Work hard, do your best, provide for your family, but see the greater gift – not in the success or things of this world - but what you have received that you could never earn, the gift of grace and faith in Jesus Christ and his righteousness.

28 Peter began to say to him, “See, we have left everything and followed you.”

Last week Jesus told the rich young man to sell everything, give to the poor and you will have treasure in heaven and then Christ compelled him to come follow me.

But he went away in sorrow because he had great possessions.

Martin Luther in speaking in his lectures in Genesis says:

“Do not fear those, says Christ (Matt 10:28), who kill the body, house, and other things, what of it? These things have to be left behind in any case.”

He then continues:

“For neither Peter nor Paul even though they were saintly men, had better flesh than we have.” They too, were children of Adam, [broken in sin] just as we are. Paul sometimes glories and boasts as if he were already victorious over all evils. Sometimes he complains pitiable about fears within and fighting’s without (2Cor.7:5).

Where was that completely invincible hero, that victor over all hell, then?”

LW Am. Ed. Vol.5, Pg 27

29 Jesus said, “Truly, I say to you, there is no one who has left house or brothers or sisters or mother or father or children or lands, for my sake and for the gospel, 30 who will not receive a hundredfold now in this time, houses and brothers and sisters and mothers and children and lands,

[And in this life] persecutions, and in the age to come [but they will also receive] eternal life.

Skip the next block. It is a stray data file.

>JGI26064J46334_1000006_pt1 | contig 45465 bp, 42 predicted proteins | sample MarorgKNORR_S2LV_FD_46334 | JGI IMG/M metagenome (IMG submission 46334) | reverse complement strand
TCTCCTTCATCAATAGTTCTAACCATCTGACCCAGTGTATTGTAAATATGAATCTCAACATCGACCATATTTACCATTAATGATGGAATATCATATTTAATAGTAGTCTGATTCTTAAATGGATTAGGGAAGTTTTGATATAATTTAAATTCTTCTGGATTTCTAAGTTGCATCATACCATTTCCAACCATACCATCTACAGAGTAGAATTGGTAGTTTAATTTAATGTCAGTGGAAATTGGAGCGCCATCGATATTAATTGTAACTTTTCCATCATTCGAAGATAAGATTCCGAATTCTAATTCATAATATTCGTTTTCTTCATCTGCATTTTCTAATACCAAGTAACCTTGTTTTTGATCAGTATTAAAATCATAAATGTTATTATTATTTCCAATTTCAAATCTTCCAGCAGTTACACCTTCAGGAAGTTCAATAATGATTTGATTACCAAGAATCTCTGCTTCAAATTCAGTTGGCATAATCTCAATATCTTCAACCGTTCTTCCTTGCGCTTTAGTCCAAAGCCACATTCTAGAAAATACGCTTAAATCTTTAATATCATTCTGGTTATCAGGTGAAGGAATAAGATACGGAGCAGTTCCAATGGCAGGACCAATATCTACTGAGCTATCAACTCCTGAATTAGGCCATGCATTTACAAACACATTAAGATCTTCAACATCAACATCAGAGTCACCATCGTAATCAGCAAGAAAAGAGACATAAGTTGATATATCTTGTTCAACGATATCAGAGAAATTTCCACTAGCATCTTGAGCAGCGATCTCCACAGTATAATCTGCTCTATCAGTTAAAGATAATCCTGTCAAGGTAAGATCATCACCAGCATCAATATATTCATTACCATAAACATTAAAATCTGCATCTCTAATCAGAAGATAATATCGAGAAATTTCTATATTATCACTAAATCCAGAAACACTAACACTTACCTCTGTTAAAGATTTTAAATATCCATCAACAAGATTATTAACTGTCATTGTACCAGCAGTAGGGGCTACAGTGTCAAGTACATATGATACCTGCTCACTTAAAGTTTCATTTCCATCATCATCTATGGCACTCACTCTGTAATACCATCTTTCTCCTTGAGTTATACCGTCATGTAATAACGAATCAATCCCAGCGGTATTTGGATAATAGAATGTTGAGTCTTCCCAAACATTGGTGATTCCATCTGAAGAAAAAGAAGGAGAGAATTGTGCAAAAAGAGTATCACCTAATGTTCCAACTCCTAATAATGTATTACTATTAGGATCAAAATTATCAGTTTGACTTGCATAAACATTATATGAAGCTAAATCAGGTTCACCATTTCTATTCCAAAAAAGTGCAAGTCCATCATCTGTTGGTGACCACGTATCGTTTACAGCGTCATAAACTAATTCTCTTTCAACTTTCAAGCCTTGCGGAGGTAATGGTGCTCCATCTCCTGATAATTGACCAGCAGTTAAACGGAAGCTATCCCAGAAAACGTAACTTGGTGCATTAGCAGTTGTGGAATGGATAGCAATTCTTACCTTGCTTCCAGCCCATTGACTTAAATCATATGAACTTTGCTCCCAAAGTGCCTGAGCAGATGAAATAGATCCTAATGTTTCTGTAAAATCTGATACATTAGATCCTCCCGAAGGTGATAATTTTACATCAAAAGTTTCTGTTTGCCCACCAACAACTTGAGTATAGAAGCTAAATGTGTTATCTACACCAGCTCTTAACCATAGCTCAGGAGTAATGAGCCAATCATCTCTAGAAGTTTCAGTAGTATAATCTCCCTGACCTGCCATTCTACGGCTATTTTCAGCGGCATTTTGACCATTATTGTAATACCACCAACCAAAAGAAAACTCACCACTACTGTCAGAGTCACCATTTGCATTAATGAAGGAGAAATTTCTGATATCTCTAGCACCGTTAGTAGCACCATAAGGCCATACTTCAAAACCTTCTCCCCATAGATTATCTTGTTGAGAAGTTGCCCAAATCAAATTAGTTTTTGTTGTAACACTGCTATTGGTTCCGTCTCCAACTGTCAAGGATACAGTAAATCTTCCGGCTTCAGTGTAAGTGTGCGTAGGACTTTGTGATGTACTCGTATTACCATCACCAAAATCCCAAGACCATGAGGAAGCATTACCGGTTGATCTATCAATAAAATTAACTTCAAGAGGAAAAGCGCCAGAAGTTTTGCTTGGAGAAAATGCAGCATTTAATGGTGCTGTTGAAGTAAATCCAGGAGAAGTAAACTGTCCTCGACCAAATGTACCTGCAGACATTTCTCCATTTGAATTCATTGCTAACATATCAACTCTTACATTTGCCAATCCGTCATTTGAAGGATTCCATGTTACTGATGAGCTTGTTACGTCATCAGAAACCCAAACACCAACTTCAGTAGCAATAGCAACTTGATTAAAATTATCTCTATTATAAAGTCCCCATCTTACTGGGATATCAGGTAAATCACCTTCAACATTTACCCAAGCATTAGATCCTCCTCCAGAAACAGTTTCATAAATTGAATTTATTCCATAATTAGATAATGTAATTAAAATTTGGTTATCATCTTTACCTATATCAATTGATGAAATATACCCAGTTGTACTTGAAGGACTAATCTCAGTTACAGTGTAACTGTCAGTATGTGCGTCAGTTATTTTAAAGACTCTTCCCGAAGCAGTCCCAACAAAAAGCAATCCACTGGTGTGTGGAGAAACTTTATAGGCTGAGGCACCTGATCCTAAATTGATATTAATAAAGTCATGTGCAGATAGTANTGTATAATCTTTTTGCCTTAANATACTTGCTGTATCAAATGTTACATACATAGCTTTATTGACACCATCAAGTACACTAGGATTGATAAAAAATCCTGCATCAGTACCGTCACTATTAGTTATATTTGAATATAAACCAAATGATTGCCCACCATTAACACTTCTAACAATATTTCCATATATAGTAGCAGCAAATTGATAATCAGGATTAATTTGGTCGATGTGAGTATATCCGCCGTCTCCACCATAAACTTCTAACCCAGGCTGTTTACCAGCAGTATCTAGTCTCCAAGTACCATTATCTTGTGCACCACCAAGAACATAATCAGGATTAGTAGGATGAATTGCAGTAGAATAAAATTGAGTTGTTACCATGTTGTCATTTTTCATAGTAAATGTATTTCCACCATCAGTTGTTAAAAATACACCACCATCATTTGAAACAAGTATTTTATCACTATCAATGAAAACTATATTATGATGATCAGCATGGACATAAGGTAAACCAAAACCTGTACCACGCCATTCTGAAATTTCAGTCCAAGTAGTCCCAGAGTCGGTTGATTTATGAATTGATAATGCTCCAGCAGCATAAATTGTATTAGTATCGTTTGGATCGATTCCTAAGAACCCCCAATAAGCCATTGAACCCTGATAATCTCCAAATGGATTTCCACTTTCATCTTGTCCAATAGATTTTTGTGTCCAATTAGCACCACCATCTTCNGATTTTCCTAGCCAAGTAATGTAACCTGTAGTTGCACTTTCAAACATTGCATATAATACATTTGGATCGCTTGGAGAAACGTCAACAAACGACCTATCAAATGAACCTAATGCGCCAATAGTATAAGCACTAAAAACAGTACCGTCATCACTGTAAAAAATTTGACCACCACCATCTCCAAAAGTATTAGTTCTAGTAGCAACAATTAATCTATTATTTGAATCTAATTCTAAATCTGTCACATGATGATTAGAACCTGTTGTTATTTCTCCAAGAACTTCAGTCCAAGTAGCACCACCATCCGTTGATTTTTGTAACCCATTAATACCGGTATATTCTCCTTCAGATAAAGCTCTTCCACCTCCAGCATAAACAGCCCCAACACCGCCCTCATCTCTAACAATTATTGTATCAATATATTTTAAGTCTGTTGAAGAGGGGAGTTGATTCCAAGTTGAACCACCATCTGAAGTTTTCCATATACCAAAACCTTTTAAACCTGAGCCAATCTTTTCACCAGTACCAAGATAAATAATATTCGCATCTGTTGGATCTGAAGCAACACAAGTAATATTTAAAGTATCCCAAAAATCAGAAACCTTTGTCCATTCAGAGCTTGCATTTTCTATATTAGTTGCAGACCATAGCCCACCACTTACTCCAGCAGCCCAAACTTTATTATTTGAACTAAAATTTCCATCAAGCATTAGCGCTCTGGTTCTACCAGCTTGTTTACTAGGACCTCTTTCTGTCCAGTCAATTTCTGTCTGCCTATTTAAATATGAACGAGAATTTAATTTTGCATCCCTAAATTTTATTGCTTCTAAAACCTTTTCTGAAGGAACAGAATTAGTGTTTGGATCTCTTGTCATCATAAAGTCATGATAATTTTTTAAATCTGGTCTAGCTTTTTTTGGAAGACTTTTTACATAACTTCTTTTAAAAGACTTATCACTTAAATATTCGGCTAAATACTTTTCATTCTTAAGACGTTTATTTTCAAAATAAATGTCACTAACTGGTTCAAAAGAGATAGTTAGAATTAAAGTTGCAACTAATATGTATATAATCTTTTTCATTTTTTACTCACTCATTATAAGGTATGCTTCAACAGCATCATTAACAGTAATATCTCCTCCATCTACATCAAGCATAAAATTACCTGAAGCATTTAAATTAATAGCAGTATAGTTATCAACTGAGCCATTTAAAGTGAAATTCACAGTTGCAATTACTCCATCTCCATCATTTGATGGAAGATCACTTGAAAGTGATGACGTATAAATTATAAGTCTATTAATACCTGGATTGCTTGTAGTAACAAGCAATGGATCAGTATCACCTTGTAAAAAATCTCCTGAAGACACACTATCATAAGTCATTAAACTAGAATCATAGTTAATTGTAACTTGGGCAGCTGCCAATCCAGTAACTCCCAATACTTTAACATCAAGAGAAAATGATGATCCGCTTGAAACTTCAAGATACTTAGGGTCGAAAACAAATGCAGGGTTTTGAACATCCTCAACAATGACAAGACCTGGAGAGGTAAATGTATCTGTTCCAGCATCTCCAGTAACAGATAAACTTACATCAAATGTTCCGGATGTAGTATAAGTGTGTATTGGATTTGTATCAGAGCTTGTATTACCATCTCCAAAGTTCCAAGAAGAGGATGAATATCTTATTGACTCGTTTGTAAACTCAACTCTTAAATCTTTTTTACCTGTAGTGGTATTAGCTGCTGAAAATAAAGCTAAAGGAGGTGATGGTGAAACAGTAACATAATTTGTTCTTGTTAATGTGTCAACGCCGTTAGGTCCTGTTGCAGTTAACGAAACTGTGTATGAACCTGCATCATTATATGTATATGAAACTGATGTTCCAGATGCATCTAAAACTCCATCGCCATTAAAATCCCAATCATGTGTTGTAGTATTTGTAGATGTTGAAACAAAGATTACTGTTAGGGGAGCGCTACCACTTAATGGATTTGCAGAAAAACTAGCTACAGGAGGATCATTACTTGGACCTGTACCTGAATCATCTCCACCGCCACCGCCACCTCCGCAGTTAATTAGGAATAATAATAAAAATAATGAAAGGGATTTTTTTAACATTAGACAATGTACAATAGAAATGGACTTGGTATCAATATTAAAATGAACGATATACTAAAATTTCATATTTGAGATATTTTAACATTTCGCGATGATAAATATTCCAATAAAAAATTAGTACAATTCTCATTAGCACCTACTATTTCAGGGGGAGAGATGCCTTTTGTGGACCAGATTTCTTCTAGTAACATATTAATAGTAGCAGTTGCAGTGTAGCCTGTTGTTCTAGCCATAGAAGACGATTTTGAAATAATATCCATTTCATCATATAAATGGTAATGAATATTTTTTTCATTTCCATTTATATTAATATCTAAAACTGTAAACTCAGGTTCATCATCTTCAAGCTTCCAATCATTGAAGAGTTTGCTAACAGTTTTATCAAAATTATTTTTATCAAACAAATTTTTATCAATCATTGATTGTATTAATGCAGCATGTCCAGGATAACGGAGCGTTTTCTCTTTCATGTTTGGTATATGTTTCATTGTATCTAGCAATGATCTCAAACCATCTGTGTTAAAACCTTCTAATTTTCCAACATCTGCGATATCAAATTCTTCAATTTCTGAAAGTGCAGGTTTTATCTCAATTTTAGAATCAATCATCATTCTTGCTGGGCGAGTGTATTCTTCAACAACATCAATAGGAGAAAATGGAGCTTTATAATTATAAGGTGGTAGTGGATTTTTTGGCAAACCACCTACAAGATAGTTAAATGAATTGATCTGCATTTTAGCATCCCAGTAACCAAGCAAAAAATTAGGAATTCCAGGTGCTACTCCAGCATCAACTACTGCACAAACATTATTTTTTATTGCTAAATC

We will have tribulations and persecutions but also, heaven … and eternal life. That is fully on account of God, in Christ, through the Spirit’s work.

The first will be last and the last first!

We have Christ’s assurance of eternal life and the word of Jesus is always trustworthy and true. Those who trust in him and follow him have what he has promised … eternal life.

In the name of the Father and of the Son + and of the Holy Spirit


Monday, October 15, 2018

Sermon October 13-14, 2018

Title: What we lack is found in Christ!
Text: Mark 10:17-22

20 And he said to him, “Teacher, all these I have kept from my youth.” 21 And Jesus, looking at him, loved him, and said to him, “You lack one thing: go, sell all that you have and give to the poor, and you will have treasure in heaven; and come, follow me.” 22 Disheartened by the saying, he went away sorrowful, for he had great possessions.

As I began my week last Monday I said half jokingly to Debbie our secretary at the church, "I just did a sermon this weekend, I can't believe I have to get another ready!" But, that is how it is for you and me. We receive the Lord's forgiveness in worship and them stumble through the week both dead in sin and forgiven in Christ and we need to come back and receive that forgiveness once again.

"I, a poor miserable sinner, confess unto you all my sins and iniquities ...

Yes, that is who we are dead in sin. So we come back each week to hear the Good News and it is for that reason that I prepare a sermon each week that shows us our sin and also shows us our savior so that we can be forgiven, comforted, and renewed as we go back into this broken world for the week that lies ahead.